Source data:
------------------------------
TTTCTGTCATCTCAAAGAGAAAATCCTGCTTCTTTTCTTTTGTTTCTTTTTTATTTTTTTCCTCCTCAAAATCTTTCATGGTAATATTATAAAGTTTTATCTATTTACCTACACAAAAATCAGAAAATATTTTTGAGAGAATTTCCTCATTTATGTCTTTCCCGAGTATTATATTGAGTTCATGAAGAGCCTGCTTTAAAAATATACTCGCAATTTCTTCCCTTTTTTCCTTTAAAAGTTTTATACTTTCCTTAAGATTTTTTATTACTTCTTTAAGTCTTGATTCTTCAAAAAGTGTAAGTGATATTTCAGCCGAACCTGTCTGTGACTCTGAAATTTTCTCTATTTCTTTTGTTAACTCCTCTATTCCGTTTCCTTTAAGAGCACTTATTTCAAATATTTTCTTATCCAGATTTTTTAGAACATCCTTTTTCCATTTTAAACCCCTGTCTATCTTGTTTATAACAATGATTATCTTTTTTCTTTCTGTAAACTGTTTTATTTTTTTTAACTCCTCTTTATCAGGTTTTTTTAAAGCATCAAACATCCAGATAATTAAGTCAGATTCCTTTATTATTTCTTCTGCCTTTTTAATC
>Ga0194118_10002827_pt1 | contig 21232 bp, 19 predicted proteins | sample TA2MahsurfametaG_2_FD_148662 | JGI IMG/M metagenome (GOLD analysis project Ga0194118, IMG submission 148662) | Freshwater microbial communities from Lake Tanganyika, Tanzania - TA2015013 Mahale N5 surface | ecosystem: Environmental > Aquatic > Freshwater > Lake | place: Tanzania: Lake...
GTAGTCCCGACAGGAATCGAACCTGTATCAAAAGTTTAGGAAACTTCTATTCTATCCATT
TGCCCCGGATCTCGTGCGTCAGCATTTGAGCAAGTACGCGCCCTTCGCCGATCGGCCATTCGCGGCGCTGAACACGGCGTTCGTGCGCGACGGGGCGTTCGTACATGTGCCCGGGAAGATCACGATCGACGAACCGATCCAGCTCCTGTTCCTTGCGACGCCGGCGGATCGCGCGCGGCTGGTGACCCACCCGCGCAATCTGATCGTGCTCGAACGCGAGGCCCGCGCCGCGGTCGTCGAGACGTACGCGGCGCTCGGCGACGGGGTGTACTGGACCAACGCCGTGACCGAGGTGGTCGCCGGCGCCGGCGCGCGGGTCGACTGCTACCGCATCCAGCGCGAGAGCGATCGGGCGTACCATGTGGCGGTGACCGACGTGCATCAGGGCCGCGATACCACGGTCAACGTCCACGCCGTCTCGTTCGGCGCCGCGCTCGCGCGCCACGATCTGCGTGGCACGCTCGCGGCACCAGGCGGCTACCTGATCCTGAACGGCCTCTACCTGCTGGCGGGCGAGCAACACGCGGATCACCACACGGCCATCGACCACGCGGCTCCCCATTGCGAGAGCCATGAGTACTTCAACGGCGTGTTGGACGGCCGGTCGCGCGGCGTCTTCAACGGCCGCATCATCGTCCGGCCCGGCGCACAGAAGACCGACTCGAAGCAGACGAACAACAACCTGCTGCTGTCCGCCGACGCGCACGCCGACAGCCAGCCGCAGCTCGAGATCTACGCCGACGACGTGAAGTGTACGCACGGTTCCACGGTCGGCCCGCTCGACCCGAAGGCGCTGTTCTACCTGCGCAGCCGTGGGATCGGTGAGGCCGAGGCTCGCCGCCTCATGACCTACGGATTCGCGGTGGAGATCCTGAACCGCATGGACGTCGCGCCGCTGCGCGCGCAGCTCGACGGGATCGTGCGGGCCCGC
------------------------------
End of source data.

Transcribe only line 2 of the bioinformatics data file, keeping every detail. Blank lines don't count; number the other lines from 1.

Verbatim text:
>Ga0194118_10002827_pt1 | contig 21232 bp, 19 predicted proteins | sample TA2MahsurfametaG_2_FD_148662 | JGI IMG/M metagenome (GOLD analysis project Ga0194118, IMG submission 148662) | Freshwater microbial communities from Lake Tanganyika, Tanzania - TA2015013 Mahale N5 surface | ecosystem: Environmental > Aquatic > Freshwater > Lake | place: Tanzania: Lake...